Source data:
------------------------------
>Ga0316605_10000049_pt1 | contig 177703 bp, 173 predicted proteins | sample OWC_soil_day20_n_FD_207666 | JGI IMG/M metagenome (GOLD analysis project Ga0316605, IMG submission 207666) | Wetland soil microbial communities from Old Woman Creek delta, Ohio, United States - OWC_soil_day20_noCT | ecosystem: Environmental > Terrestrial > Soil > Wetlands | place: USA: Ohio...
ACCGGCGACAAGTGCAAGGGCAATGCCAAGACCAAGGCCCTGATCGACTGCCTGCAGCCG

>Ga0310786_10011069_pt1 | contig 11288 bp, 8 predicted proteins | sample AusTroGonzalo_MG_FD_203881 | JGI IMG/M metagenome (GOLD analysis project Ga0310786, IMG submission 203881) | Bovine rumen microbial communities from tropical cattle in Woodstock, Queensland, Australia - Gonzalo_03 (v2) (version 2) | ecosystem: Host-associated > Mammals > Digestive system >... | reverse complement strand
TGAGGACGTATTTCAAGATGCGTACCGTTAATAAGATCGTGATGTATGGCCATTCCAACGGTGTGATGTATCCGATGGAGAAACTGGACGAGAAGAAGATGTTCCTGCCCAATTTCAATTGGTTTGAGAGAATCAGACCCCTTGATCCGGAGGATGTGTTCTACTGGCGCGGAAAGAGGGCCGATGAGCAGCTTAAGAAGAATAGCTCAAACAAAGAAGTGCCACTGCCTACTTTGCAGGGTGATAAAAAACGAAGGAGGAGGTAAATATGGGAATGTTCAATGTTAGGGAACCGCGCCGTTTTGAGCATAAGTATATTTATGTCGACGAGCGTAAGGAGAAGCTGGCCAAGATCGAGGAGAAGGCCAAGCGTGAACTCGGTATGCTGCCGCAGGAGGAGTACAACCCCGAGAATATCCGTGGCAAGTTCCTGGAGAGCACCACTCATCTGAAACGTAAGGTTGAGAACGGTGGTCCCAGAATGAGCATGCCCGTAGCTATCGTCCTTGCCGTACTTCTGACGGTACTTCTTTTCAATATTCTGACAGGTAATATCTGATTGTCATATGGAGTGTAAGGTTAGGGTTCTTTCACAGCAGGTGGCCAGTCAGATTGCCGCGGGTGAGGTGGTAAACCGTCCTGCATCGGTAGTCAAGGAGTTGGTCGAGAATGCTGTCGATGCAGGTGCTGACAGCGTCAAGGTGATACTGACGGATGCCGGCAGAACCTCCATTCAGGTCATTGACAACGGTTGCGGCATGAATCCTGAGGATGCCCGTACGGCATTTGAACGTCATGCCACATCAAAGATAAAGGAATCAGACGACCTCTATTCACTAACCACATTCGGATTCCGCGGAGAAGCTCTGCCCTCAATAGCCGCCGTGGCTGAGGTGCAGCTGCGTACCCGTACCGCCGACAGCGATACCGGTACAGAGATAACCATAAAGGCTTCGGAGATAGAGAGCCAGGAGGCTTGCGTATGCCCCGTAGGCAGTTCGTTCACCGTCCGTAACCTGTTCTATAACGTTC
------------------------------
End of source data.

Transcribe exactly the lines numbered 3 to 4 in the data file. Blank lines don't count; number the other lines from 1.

>Ga0310786_10011069_pt1 | contig 11288 bp, 8 predicted proteins | sample AusTroGonzalo_MG_FD_203881 | JGI IMG/M metagenome (GOLD analysis project Ga0310786, IMG submission 203881) | Bovine rumen microbial communities from tropical cattle in Woodstock, Queensland, Australia - Gonzalo_03 (v2) (version 2) | ecosystem: Host-associated > Mammals > Digestive system >... | reverse complement strand
TGAGGACGTATTTCAAGATGCGTACCGTTAATAAGATCGTGATGTATGGCCATTCCAACGGTGTGATGTATCCGATGGAGAAACTGGACGAGAAGAAGATGTTCCTGCCCAATTTCAATTGGTTTGAGAGAATCAGACCCCTTGATCCGGAGGATGTGTTCTACTGGCGCGGAAAGAGGGCCGATGAGCAGCTTAAGAAGAATAGCTCAAACAAAGAAGTGCCACTGCCTACTTTGCAGGGTGATAAAAAACGAAGGAGGAGGTAAATATGGGAATGTTCAATGTTAGGGAACCGCGCCGTTTTGAGCATAAGTATATTTATGTCGACGAGCGTAAGGAGAAGCTGGCCAAGATCGAGGAGAAGGCCAAGCGTGAACTCGGTATGCTGCCGCAGGAGGAGTACAACCCCGAGAATATCCGTGGCAAGTTCCTGGAGAGCACCACTCATCTGAAACGTAAGGTTGAGAACGGTGGTCCCAGAATGAGCATGCCCGTAGCTATCGTCCTTGCCGTACTTCTGACGGTACTTCTTTTCAATATTCTGACAGGTAATATCTGATTGTCATATGGAGTGTAAGGTTAGGGTTCTTTCACAGCAGGTGGCCAGTCAGATTGCCGCGGGTGAGGTGGTAAACCGTCCTGCATCGGTAGTCAAGGAGTTGGTCGAGAATGCTGTCGATGCAGGTGCTGACAGCGTCAAGGTGATACTGACGGATGCCGGCAGAACCTCCATTCAGGTCATTGACAACGGTTGCGGCATGAATCCTGAGGATGCCCGTACGGCATTTGAACGTCATGCCACATCAAAGATAAAGGAATCAGACGACCTCTATTCACTAACCACATTCGGATTCCGCGGAGAAGCTCTGCCCTCAATAGCCGCCGTGGCTGAGGTGCAGCTGCGTACCCGTACCGCCGACAGCGATACCGGTACAGAGATAACCATAAAGGCTTCGGAGATAGAGAGCCAGGAGGCTTGCGTATGCCCCGTAGGCAGTTCGTTCACCGTCCGTAACCTGTTCTATAACGTTC